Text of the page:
Ramirez’s flag-draped casket sat at the front of the church, flanked by three jumbo-sized photographs of Eric in uniform in Iraq, a photo of him and his family in December and dozens of patriotic flower arrangements. Several family members spoke of Eric’s commitment to God and his love for his family.

“One thing that I will always remember about Eric is how he loved to make Saturday morning visits with his parents for their church,” said Irma Pacheco, an aunt. “Eric grew up and became a great servant, not only for their country, but also for their Lord. I know I’ll see Eric in heaven.”

One of Eric’s many cousins, Javier Kinney, said he will remember to tell Eric’s children what an example the “oldest grandson” had in his life. “Generation after generation — that’s how we will know him and our children several generations down the line. He was a great man. Eric was a man of action.”

U.S. Rep. Ginny Brown-Waite, R.-Brooksville, said Eric will be remembered for his service to his country.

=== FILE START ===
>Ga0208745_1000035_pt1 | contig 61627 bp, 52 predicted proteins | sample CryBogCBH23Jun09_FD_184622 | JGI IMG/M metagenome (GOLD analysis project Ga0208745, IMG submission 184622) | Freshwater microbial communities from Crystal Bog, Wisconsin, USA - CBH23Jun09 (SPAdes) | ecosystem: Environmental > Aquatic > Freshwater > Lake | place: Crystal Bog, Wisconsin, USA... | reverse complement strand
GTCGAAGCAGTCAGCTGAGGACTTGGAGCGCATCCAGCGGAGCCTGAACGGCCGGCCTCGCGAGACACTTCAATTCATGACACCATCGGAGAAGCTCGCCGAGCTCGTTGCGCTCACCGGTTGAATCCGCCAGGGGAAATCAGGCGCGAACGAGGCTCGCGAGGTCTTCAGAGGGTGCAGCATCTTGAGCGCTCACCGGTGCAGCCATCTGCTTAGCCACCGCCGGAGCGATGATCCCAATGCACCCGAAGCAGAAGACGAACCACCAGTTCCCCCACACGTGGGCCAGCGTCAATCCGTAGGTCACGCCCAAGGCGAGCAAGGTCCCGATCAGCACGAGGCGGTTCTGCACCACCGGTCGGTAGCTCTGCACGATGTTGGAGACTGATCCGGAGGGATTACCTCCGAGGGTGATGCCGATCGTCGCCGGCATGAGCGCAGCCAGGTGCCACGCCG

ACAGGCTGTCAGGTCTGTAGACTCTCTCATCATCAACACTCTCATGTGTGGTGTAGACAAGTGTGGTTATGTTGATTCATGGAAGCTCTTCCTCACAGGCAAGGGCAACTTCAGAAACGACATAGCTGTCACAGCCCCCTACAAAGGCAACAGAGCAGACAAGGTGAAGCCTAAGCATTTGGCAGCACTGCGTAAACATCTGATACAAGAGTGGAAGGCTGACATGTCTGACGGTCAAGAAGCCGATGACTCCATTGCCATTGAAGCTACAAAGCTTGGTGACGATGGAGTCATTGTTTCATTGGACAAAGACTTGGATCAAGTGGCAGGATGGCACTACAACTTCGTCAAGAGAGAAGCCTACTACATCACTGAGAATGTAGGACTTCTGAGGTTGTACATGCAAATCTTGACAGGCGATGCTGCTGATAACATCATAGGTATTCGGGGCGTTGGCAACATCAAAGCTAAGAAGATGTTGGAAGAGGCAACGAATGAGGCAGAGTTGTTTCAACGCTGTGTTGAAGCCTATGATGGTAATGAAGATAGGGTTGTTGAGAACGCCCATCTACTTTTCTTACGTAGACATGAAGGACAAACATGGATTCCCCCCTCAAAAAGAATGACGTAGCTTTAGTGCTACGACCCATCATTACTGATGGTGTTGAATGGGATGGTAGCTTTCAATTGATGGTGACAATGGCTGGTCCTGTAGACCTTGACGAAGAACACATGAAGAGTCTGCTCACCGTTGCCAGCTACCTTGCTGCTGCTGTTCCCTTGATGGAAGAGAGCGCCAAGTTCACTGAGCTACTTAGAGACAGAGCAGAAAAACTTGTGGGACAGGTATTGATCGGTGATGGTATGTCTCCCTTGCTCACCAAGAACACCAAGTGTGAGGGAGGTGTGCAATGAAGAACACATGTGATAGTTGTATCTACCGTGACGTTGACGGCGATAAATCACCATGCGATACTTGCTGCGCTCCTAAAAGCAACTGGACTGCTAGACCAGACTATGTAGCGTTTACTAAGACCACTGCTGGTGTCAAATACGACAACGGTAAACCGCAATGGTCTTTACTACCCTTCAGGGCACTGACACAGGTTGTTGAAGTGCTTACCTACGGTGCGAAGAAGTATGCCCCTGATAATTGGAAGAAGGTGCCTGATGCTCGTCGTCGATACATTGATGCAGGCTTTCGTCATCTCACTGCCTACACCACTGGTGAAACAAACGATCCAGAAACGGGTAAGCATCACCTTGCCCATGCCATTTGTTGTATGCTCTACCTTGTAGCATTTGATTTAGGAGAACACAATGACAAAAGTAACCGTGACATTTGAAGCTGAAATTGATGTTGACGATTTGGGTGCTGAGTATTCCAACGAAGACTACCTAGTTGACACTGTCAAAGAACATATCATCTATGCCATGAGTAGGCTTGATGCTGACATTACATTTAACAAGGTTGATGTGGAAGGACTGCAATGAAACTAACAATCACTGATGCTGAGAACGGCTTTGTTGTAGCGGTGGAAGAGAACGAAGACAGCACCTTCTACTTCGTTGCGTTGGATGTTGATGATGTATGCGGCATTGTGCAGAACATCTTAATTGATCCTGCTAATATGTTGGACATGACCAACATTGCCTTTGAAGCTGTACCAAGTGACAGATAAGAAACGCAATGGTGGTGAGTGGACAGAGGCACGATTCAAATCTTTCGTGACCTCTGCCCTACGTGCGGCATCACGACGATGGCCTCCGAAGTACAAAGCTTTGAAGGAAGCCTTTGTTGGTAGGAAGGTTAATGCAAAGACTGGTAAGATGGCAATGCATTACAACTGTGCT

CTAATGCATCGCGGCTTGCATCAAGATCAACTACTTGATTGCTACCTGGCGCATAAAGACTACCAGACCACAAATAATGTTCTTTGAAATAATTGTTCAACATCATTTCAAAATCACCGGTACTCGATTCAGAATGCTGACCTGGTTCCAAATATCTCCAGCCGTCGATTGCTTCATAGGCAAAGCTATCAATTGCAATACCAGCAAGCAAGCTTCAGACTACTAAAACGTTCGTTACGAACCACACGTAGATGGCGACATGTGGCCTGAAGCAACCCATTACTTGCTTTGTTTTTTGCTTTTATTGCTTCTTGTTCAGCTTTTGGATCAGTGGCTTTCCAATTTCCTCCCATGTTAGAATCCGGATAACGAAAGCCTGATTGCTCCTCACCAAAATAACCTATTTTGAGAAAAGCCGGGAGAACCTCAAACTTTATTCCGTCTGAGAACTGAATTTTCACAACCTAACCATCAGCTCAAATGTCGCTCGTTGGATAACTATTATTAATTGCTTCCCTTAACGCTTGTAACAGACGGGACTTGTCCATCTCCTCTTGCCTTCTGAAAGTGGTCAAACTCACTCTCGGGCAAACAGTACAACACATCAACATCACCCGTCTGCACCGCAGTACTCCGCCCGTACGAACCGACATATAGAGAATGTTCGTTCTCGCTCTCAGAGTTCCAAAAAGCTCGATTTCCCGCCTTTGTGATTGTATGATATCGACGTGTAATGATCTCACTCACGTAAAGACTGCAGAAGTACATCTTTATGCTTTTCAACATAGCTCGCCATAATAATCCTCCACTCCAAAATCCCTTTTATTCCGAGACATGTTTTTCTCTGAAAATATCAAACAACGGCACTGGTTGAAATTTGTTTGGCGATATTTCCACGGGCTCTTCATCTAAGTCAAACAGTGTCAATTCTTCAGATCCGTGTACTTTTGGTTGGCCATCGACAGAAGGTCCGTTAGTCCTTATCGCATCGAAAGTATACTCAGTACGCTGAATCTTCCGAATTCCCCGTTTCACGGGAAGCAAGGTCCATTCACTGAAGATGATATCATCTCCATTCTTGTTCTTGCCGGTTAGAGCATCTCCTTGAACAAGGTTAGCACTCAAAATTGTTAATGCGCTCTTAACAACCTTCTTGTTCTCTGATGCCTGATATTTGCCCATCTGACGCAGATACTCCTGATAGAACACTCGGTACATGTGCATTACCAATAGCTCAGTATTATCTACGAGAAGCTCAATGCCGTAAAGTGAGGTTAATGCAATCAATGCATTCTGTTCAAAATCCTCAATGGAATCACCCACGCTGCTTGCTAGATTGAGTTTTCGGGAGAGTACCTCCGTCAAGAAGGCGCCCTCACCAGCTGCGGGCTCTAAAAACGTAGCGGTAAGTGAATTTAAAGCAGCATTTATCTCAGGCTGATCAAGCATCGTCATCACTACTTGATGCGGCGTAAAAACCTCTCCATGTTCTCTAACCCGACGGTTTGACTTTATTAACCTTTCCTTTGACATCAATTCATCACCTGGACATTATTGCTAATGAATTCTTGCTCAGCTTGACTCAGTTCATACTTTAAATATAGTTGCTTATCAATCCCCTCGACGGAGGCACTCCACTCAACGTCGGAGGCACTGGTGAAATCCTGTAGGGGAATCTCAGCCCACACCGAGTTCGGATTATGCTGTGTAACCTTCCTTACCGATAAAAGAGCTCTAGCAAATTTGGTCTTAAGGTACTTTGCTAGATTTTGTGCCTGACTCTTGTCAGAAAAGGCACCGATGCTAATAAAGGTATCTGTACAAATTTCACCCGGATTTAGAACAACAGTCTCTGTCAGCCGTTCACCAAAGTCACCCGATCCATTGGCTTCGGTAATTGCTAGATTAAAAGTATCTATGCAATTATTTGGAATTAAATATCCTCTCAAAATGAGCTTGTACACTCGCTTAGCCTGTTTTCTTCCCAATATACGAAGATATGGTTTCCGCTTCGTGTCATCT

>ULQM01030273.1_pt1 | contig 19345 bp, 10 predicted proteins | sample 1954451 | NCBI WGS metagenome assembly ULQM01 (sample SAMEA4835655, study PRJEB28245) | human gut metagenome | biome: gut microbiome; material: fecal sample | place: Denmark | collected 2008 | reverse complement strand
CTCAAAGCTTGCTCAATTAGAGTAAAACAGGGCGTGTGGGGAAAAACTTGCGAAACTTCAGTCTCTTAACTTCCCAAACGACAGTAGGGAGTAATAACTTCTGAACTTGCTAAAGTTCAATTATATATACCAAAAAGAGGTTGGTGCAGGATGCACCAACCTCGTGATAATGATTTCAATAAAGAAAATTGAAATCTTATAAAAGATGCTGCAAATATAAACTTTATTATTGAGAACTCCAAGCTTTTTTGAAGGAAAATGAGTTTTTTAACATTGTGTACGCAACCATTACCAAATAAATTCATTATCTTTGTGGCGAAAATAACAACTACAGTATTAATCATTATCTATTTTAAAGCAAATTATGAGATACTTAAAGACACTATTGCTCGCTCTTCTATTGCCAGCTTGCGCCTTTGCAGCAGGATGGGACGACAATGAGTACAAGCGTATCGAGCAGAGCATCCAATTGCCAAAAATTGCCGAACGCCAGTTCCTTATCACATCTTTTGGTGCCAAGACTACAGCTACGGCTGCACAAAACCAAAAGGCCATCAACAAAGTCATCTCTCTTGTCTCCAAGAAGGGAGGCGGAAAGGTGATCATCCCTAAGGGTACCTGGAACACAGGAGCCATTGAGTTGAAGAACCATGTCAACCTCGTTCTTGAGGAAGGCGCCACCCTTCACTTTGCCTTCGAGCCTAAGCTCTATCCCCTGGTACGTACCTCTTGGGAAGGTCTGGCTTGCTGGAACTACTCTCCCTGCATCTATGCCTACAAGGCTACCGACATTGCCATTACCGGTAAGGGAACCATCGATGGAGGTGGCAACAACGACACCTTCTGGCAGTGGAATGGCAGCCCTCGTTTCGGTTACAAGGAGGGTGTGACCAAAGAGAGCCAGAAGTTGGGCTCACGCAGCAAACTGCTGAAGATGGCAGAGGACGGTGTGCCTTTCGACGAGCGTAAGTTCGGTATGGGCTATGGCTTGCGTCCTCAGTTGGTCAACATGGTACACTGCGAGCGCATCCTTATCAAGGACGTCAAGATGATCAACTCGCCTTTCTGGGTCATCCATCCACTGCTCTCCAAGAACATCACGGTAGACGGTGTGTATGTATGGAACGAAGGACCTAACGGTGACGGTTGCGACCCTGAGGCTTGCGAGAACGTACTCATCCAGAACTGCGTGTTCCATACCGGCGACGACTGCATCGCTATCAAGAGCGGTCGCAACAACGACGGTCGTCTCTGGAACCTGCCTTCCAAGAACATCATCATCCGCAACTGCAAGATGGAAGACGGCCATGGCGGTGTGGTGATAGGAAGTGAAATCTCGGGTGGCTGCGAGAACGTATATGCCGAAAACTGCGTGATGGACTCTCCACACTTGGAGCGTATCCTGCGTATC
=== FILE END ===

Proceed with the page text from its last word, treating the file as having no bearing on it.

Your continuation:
“Eric’s bravery is so typical of our young men and women who are serving our country,” Brown-Waite said. “His bravery will never be forgotten.”

Speaking about the responsibility of living in a free nation, Lake County School Board member Jimmy Conner said, “Freedom isn’t free,” glancing down at Eric’s casket.

Turning to Felix Ramirez, Conner also said he had just witnessed one of the most moving times in his life during a congregational hymn, “Because He Lives,” when Felix Ramirez changed the words slightly to “Because He lives, there will be a tomorrow.”

“You bury your son and yet you can keep your eyes on Jesus,” Conner said to Pastor Ramirez. “That is the most awesome testimony and example that I have ever witnessed in my life of faith in Jesus Christ.”

The California man who was Eric’s best man at his Wisconsin wedding, Anthony Puente, said despite his anger at his friend’s death he will long remember the “Star Wars”–themed birthday party Eric threw. “It was funny to see a 27-year-old man at a Star Wars party,” Puente remembered.

Brig. Gen. James Combs, deputy adjutant general for the California National Guard and the man responsible for preparing and deploying soldiers into Iraq and Afghanistan, said Eric was a “great soldier and warrior.”